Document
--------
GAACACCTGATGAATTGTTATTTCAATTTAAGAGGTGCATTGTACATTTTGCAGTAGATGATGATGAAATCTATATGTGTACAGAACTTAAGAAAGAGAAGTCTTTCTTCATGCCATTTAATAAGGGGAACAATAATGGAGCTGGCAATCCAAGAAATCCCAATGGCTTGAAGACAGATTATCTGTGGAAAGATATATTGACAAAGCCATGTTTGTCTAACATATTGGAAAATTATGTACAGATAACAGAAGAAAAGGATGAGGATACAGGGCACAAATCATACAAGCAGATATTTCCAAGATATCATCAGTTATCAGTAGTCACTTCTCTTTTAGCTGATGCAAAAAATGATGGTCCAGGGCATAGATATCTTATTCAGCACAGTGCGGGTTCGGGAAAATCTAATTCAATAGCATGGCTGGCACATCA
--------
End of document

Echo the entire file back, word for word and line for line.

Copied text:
GAACACCTGATGAATTGTTATTTCAATTTAAGAGGTGCATTGTACATTTTGCAGTAGATGATGATGAAATCTATATGTGTACAGAACTTAAGAAAGAGAAGTCTTTCTTCATGCCATTTAATAAGGGGAACAATAATGGAGCTGGCAATCCAAGAAATCCCAATGGCTTGAAGACAGATTATCTGTGGAAAGATATATTGACAAAGCCATGTTTGTCTAACATATTGGAAAATTATGTACAGATAACAGAAGAAAAGGATGAGGATACAGGGCACAAATCATACAAGCAGATATTTCCAAGATATCATCAGTTATCAGTAGTCACTTCTCTTTTAGCTGATGCAAAAAATGATGGTCCAGGGCATAGATATCTTATTCAGCACAGTGCGGGTTCGGGAAAATCTAATTCAATAGCATGGCTGGCACATCA